Background The reason to stop the first biologic may vary from agent to agent and also from the earlier times to the more recent ones. Issues like the availability of newer alternatives or a better knowledge of the effectiveness and safety profile of individual biologics may influence treatment decisions, including the discontinuation of the biologic.
Objective To visually assess the relationship between the reason for stopping the first biologic and the period of time when the biologic was started.
Methods All patients with rheumatoid arthritis undergoing treatment with a biologic are registered in the clinical database of a single centre with seven treating rheumatologists. The biologic used, as well as the reason to stop it is recorded, as well as all dates regarding the start and the last dose. We performed a multiple correspondence analysis with the Burt method of adjusted inertias and standard normalisation with the variables: first biologic, time period (1998–2001, 2002–2005, 2006–2009), and reason to stop (adverse event, inefficacy, others). Correspondence analysis provides a means of displaying or summarising a set of data with categorical variables in two-dimensional graphical form.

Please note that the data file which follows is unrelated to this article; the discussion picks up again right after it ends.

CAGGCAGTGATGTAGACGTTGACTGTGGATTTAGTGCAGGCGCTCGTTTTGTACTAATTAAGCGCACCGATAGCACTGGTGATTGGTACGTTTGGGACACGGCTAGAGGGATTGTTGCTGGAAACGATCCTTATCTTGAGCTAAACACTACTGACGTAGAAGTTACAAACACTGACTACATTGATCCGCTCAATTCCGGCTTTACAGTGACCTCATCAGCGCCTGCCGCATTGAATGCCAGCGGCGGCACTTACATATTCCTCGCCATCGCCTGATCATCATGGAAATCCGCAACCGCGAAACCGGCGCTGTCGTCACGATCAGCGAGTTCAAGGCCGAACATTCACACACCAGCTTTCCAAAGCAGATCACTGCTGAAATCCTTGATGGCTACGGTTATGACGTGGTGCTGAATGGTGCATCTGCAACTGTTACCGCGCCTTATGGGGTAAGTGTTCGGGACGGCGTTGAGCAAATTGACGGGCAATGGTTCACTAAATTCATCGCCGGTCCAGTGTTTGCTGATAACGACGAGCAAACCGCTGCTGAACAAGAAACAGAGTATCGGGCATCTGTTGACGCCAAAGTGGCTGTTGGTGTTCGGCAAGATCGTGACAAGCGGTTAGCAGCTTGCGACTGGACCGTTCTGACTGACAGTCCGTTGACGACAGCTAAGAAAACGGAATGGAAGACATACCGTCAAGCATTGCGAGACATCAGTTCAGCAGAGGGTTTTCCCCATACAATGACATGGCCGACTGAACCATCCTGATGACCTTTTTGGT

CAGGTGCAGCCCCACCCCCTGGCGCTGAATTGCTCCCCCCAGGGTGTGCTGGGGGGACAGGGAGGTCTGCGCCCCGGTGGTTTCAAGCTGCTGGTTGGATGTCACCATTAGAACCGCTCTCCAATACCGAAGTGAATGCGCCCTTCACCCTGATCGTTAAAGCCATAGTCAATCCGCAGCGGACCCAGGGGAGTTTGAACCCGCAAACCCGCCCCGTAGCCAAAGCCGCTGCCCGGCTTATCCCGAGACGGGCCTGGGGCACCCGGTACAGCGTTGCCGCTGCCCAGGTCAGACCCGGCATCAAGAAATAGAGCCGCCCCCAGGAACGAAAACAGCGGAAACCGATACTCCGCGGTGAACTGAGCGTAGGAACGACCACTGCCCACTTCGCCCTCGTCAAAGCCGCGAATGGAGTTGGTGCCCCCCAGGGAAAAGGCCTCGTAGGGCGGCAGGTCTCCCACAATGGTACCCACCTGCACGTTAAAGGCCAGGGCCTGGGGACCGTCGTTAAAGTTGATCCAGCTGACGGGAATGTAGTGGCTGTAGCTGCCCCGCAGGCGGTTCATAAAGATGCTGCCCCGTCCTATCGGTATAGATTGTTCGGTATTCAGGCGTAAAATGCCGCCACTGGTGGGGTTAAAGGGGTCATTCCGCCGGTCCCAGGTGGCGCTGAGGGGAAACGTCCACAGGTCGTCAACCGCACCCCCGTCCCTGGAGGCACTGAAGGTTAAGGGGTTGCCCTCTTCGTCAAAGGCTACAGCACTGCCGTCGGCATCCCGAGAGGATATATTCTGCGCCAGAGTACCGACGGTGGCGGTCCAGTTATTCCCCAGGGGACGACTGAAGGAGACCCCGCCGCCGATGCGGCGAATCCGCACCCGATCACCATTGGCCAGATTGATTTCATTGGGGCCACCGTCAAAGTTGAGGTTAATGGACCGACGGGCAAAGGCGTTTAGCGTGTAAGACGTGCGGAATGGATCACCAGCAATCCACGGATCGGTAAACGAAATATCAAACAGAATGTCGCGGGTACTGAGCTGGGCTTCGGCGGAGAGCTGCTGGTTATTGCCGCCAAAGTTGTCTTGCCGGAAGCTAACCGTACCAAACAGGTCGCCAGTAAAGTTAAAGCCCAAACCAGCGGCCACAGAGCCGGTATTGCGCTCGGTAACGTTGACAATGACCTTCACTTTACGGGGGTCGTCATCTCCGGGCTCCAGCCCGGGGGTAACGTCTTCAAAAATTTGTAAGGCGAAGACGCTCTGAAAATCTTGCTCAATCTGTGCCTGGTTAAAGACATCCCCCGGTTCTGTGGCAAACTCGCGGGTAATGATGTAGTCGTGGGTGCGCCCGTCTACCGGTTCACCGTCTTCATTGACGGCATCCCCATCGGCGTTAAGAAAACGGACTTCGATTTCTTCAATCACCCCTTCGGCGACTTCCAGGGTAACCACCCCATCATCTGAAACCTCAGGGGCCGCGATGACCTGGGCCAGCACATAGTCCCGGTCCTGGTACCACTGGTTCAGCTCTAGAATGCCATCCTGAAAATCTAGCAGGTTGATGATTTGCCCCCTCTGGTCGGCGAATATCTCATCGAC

Results The total inertia of the exploratory analysis was 0.10. The first two dimensions added to 57% of the inertia, so that all dimensions were accounted for. The major drives of the relationship between the three variables were “infliximab” and the time period “1998–2001” (% inertia 0.146 and 0.177, respectively). The distance between other categories of the three variables was not relevant enough to make any suggestions of an association. The figure shows the correspondence map of the relationship.
Conclusions If to any biologic at all, time has affected the decision to start infliximab, with more treatments started in the earlier times than in the later ones. The reason to stop any first biologic does not clearly relate to the time neither to the biologic itself in this single centre dataset.